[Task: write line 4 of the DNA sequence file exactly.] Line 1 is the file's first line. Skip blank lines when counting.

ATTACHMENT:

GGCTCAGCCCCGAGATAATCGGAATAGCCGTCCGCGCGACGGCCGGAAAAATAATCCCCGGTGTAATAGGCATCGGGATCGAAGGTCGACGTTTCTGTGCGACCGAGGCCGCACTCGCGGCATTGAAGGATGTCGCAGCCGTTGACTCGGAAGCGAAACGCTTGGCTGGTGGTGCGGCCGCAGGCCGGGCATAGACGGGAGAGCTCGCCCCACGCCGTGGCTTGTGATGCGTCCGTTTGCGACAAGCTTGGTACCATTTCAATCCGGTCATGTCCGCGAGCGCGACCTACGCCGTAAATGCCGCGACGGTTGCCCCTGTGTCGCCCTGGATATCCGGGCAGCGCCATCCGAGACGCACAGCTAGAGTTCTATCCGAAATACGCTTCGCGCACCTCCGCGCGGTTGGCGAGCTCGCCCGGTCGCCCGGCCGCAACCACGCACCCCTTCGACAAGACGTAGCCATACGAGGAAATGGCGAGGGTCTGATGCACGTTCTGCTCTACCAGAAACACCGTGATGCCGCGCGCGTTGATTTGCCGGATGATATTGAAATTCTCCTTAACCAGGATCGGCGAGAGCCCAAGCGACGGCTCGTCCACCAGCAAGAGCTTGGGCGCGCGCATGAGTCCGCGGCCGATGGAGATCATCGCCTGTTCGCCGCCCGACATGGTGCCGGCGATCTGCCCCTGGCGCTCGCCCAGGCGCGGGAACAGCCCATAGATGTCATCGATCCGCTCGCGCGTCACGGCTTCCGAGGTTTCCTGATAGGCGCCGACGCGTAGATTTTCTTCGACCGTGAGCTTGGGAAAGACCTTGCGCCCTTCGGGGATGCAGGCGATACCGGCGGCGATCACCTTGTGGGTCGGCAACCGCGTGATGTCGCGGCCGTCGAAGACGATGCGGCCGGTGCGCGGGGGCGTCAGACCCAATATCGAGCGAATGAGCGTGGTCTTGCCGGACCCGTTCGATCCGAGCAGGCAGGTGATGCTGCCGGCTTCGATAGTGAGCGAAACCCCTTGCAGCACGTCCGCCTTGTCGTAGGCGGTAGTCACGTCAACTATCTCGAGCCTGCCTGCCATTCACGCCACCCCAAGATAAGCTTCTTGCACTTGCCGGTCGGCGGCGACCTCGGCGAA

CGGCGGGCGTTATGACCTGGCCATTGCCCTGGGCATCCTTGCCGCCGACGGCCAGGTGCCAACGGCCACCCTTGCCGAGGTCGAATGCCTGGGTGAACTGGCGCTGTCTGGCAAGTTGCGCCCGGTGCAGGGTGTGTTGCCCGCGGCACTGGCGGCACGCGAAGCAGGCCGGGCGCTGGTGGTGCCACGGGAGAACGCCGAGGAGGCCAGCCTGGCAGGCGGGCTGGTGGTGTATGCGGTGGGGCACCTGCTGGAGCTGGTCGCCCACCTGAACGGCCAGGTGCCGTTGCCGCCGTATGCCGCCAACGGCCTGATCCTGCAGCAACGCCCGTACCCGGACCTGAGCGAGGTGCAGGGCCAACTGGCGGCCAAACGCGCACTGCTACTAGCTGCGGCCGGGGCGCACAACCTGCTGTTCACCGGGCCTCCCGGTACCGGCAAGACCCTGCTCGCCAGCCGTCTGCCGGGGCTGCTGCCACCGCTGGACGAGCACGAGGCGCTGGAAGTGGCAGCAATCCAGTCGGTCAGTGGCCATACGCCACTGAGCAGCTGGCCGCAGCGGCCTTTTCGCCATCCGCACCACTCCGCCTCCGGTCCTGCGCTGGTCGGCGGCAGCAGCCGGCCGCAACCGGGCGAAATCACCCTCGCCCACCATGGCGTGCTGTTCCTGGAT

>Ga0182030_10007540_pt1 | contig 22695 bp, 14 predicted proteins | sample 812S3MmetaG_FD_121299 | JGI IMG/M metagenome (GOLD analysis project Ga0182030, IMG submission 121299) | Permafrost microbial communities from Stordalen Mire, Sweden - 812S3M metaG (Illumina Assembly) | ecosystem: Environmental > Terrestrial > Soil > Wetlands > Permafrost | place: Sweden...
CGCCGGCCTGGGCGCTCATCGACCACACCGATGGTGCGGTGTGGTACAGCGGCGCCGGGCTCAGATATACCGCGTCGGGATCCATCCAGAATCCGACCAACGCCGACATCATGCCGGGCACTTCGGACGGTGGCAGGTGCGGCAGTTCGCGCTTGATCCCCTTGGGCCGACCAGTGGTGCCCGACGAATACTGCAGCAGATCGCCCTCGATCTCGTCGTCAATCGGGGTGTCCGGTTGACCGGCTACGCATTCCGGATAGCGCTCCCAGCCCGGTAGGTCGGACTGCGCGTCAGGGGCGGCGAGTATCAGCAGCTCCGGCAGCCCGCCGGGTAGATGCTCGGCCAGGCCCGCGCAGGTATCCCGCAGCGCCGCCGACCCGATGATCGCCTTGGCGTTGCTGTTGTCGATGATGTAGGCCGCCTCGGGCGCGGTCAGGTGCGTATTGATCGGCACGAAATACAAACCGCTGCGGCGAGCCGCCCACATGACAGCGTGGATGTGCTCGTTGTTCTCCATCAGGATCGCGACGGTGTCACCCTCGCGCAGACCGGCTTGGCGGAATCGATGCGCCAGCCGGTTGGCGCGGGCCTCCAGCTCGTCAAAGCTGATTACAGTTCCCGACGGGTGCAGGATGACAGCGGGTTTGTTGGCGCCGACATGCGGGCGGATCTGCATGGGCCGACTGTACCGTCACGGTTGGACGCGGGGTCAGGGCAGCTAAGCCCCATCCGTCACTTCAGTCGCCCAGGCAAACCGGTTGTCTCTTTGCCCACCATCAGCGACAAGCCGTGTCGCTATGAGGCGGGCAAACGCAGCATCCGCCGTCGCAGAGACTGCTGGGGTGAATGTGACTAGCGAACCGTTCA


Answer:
CGCCGGCCTGGGCGCTCATCGACCACACCGATGGTGCGGTGTGGTACAGCGGCGCCGGGCTCAGATATACCGCGTCGGGATCCATCCAGAATCCGACCAACGCCGACATCATGCCGGGCACTTCGGACGGTGGCAGGTGCGGCAGTTCGCGCTTGATCCCCTTGGGCCGACCAGTGGTGCCCGACGAATACTGCAGCAGATCGCCCTCGATCTCGTCGTCAATCGGGGTGTCCGGTTGACCGGCTACGCATTCCGGATAGCGCTCCCAGCCCGGTAGGTCGGACTGCGCGTCAGGGGCGGCGAGTATCAGCAGCTCCGGCAGCCCGCCGGGTAGATGCTCGGCCAGGCCCGCGCAGGTATCCCGCAGCGCCGCCGACCCGATGATCGCCTTGGCGTTGCTGTTGTCGATGATGTAGGCCGCCTCGGGCGCGGTCAGGTGCGTATTGATCGGCACGAAATACAAACCGCTGCGGCGAGCCGCCCACATGACAGCGTGGATGTGCTCGTTGTTCTCCATCAGGATCGCGACGGTGTCACCCTCGCGCAGACCGGCTTGGCGGAATCGATGCGCCAGCCGGTTGGCGCGGGCCTCCAGCTCGTCAAAGCTGATTACAGTTCCCGACGGGTGCAGGATGACAGCGGGTTTGTTGGCGCCGACATGCGGGCGGATCTGCATGGGCCGACTGTACCGTCACGGTTGGACGCGGGGTCAGGGCAGCTAAGCCCCATCCGTCACTTCAGTCGCCCAGGCAAACCGGTTGTCTCTTTGCCCACCATCAGCGACAAGCCGTGTCGCTATGAGGCGGGCAAACGCAGCATCCGCCGTCGCAGAGACTGCTGGGGTGAATGTGACTAGCGAACCGTTCA